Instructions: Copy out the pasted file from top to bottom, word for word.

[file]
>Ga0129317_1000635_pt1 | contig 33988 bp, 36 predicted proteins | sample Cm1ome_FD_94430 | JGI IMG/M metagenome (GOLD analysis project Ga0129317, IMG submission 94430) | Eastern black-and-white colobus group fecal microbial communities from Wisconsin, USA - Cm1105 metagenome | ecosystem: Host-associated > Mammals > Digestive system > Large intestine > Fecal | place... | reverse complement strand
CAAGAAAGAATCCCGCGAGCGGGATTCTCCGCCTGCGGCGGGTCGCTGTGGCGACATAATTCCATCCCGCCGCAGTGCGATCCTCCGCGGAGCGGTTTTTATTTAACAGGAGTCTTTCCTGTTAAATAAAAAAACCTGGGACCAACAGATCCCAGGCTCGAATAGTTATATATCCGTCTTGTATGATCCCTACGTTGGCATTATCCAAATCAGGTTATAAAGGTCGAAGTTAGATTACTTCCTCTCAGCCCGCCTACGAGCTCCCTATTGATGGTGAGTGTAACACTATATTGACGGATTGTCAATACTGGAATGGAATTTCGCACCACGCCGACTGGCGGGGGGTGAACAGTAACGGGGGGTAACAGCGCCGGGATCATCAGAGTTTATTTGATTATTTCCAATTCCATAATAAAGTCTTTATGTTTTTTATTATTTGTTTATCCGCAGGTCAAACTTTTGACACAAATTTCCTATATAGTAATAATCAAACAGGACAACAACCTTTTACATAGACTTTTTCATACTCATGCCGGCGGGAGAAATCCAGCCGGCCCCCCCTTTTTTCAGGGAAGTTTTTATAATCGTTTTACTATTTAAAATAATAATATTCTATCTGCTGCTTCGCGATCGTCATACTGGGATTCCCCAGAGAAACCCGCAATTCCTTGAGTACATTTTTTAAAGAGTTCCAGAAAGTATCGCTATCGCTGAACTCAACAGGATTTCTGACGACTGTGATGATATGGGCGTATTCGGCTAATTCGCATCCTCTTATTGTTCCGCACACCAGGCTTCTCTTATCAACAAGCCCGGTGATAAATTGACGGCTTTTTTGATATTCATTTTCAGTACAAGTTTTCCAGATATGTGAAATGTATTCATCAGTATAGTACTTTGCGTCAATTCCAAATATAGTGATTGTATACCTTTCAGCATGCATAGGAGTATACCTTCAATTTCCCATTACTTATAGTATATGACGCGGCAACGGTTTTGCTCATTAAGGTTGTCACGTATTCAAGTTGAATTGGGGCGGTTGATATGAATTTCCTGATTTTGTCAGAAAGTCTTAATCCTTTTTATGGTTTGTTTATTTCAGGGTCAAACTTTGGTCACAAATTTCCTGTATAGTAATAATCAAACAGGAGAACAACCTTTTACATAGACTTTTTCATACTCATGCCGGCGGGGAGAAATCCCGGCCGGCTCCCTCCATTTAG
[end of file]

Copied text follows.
>Ga0129317_1000635_pt1 | contig 33988 bp, 36 predicted proteins | sample Cm1ome_FD_94430 | JGI IMG/M metagenome (GOLD analysis project Ga0129317, IMG submission 94430) | Eastern black-and-white colobus group fecal microbial communities from Wisconsin, USA - Cm1105 metagenome | ecosystem: Host-associated > Mammals > Digestive system > Large intestine > Fecal | place... | reverse complement strand
CAAGAAAGAATCCCGCGAGCGGGATTCTCCGCCTGCGGCGGGTCGCTGTGGCGACATAATTCCATCCCGCCGCAGTGCGATCCTCCGCGGAGCGGTTTTTATTTAACAGGAGTCTTTCCTGTTAAATAAAAAAACCTGGGACCAACAGATCCCAGGCTCGAATAGTTATATATCCGTCTTGTATGATCCCTACGTTGGCATTATCCAAATCAGGTTATAAAGGTCGAAGTTAGATTACTTCCTCTCAGCCCGCCTACGAGCTCCCTATTGATGGTGAGTGTAACACTATATTGACGGATTGTCAATACTGGAATGGAATTTCGCACCACGCCGACTGGCGGGGGGTGAACAGTAACGGGGGGTAACAGCGCCGGGATCATCAGAGTTTATTTGATTATTTCCAATTCCATAATAAAGTCTTTATGTTTTTTATTATTTGTTTATCCGCAGGTCAAACTTTTGACACAAATTTCCTATATAGTAATAATCAAACAGGACAACAACCTTTTACATAGACTTTTTCATACTCATGCCGGCGGGAGAAATCCAGCCGGCCCCCCCTTTTTTCAGGGAAGTTTTTATAATCGTTTTACTATTTAAAATAATAATATTCTATCTGCTGCTTCGCGATCGTCATACTGGGATTCCCCAGAGAAACCCGCAATTCCTTGAGTACATTTTTTAAAGAGTTCCAGAAAGTATCGCTATCGCTGAACTCAACAGGATTTCTGACGACTGTGATGATATGGGCGTATTCGGCTAATTCGCATCCTCTTATTGTTCCGCACACCAGGCTTCTCTTATCAACAAGCCCGGTGATAAATTGACGGCTTTTTTGATATTCATTTTCAGTACAAGTTTTCCAGATATGTGAAATGTATTCATCAGTATAGTACTTTGCGTCAATTCCAAATATAGTGATTGTATACCTTTCAGCATGCATAGGAGTATACCTTCAATTTCCCATTACTTATAGTATATGACGCGGCAACGGTTTTGCTCATTAAGGTTGTCACGTATTCAAGTTGAATTGGGGCGGTTGATATGAATTTCCTGATTTTGTCAGAAAGTCTTAATCCTTTTTATGGTTTGTTTATTTCAGGGTCAAACTTTGGTCACAAATTTCCTGTATAGTAATAATCAAACAGGAGAACAACCTTTTACATAGACTTTTTCATACTCATGCCGGCGGGGAGAAATCCCGGCCGGCTCCCTCCATTTAG